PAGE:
Feng Shui and Colour
Can colour change the way you feel? I think most of us would agree that it can. Just think about the jolt of energy you feel when walking into a room with brightly coloured walls, or the comfort you feel in a room with “warm” light bulbs. We know that colour can affect our mood and even our actions, but what about Feng Shui colour principles. Feng Shui colour theory, as with all the systems in this practice, starts with nature. The yin and yang play of colour found in water, mountains and fields, creates powerful symbolism that is hard-wired into our subconscious.
Feng Shui practitioners have long believed that colour is a powerful tool that can shape the energy of a space. It can shift the energy in a home, as well as alter your own personal chi. Colour is all around us and is influencing our energy patterns every day. Our reactions to colour are deeply ingrained in cultural beliefs; combine this with the ancient principle of the five elements principles, and you have yourself one powerful Feng Shui tool.
White is the colour of the metal element, one of the five Feng Shui elements. White is the absence of colour, a blank slate. It is the opposite to black and represents Yang energy in the Tai Chi symbol. In Chinese culture white relates to winter, a dormant state and death. In western culture white is purity and clean but it can have a cold, clinical feel because of the absence of colour.
How you can use white: White, cream and ivory paint on your walls or in your bedding creates space for communication and productivity.
Red is the colour of the fire element. It is a very strong colour it is an energy source, an energy enhancer and an energy adjuster. In the Black Sect Feng Shui tradition, red envelopes are used to protect the transaction between client and consultant. Red is auspicious and lucky. It calls to the world to take notice and increases your visibility. Too much red, means be too much fire and can exhaust and deplete your chi.
How to use red: Try switching the colour of your wallet to red. It will boost and attract chi, but also protect and burn off negative energy that may cling to your money.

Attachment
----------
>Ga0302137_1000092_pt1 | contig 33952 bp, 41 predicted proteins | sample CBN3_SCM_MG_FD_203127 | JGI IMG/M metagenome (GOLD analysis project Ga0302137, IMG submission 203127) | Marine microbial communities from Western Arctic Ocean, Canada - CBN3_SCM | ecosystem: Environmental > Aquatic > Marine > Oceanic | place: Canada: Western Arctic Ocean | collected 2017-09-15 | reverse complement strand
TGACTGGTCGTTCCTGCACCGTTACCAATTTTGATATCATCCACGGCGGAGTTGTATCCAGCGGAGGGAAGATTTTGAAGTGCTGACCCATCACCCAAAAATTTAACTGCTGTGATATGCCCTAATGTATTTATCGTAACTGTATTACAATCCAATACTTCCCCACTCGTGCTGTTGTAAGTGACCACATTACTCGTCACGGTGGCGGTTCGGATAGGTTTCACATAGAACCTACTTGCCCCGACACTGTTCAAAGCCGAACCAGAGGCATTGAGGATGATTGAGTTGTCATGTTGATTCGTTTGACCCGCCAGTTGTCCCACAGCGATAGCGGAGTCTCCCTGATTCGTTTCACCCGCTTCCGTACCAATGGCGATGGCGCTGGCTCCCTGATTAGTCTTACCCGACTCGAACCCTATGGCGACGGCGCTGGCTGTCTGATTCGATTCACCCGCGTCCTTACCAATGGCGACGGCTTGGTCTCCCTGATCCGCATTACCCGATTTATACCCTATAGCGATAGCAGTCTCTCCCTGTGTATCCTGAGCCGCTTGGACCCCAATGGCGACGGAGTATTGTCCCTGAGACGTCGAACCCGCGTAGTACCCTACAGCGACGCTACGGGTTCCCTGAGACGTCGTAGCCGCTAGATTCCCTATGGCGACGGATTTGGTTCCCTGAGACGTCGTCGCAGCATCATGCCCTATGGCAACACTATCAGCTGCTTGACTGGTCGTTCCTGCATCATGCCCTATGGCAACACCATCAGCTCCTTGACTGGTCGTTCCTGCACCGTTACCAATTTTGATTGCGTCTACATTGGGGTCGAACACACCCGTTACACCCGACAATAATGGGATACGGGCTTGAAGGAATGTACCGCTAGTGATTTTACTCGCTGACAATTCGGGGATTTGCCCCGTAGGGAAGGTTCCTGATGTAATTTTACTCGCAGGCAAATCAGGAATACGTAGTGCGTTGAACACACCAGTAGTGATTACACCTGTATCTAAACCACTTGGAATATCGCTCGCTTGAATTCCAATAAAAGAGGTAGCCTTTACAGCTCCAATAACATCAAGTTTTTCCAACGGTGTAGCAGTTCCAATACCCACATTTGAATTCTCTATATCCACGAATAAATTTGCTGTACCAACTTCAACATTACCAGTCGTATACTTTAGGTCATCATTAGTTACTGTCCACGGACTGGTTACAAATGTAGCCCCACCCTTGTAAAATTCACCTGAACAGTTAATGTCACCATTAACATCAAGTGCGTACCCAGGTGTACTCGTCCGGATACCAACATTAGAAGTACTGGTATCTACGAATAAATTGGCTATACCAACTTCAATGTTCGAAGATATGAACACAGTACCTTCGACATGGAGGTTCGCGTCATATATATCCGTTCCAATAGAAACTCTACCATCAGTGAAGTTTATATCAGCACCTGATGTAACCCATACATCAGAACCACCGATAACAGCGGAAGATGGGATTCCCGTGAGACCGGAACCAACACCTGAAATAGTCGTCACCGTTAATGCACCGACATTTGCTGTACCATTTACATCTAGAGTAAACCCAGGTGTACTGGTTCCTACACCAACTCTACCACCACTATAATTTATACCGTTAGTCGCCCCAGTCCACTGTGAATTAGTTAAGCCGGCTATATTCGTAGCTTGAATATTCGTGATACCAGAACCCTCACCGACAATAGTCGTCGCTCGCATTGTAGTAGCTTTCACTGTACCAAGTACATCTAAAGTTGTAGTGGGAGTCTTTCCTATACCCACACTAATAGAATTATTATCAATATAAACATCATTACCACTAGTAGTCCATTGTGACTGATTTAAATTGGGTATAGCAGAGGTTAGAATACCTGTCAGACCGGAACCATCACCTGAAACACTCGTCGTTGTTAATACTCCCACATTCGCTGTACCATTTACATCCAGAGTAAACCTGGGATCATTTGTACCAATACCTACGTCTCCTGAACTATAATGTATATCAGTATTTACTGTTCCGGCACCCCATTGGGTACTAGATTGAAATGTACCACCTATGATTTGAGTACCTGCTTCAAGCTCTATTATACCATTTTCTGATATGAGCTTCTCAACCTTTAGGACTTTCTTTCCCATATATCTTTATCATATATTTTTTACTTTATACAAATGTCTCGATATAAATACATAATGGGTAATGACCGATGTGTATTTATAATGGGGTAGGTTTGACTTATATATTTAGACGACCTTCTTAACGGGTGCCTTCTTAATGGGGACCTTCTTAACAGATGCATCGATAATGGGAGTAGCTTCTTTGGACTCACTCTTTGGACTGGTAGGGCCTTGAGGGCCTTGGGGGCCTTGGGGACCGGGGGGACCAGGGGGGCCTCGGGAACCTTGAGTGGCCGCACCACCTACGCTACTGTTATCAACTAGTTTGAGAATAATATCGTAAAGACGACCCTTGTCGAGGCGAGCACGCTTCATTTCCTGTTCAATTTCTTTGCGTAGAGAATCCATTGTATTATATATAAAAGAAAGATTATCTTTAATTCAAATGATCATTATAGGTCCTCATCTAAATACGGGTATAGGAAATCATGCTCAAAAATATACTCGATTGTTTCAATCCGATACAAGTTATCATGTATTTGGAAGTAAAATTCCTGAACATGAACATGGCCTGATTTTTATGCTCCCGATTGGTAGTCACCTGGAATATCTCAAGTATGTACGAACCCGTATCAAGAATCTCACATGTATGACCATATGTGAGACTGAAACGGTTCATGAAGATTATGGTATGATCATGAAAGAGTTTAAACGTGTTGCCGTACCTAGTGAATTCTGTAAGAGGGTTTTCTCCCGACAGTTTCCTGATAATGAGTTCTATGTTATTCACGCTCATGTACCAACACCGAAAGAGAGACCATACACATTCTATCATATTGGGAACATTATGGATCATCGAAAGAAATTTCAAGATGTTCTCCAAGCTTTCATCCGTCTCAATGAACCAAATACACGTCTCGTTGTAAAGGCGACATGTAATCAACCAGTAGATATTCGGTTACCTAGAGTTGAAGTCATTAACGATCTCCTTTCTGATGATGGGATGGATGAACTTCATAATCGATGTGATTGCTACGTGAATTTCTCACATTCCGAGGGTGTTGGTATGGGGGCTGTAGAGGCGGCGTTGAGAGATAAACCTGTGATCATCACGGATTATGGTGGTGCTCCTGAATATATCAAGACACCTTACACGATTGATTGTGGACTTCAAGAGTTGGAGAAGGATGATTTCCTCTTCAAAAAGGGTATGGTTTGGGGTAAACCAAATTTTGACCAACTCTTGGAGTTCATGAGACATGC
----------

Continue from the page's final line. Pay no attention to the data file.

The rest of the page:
Yellow is the colour of the earth element. In Buddhist tradition, yellow, like the monk’s robes is connected to humility and surrender. It is also a reminder to stay rooted and centered on the earth. Yellow also brings to mind bright sunlight, nourishing the plants, and warming the earth.
How to use yellow: Yellow/earth is associated with health and well-being. Adding a splash of yellow to your kitchen with a bowl of lemons is a quick and easy way to bring this nurturing energy into your home.
Green is growth, freshness and creative energy. It recalls verdant fields of lush grass, and bright green spring shoots on trees. Green represents the wood element. Even science believes that green has the power to trigger creative initiative. A study out of the UK reported “a group of university students displayed more visual creativity when they had a clear view of the natural world — or, alternatively, simply worked on green paper.”1
How to use green: No green thumb? No problem, use the colour green to bring vital energy into a space. Green vases, accessories and even artwork with green in it will do the trick.
Blue is a transitional colour; a colour that moves between elements. You can bring different energies into a space depending on the tone or value of blue. In Buddhism, Medicine Buddha Shakyamuni is visualized as the colour of lapis lazuli when meditating, connecting blue to health. In Feng Shui mid-tone blues and teals represent the wood element, but dark deep, navy blues are connected to the water element.
How to use blue: Dark blue is the new black for your front door. If your door is in the center of your home, try painting it a deep blue to boost your career. My fav dark blues for front doors: Benjamin Moore’s Hudson Bay CC 810 and North Sea CC 932
Black the last of the six true colours (one colour for each of the six true words in the mantra Om Ma Ni Pad Me Hum). Black represents the water element. It is the sum of the other colours symbolizing all things. Black is the yin side of the Tai Chi symbol; the energy is quiet, slow and cold. Black can be wise and still, but too much dark, yin, water energy can lead to depressed lethargic energy.
How to use black: Small hits of black is a great addition to a design, to give it drama and gravitas. Use different sized and shaped black frames to create a salon wall. Use a mix of art and photos, both colour and BW. Great for in your foyer/entryway or a wall at the front of the house.
If you want to learn more about using Feng Shui colour principles, you can join my free Facebook group. I spend time every day answering posted questions, and Facebook Live Q&A sessions.
Coming up Feng Shui and Colour part 2.
- More Evidence the Color Green Sparks Creativity, by Tom Jacobs. Pacific Standard.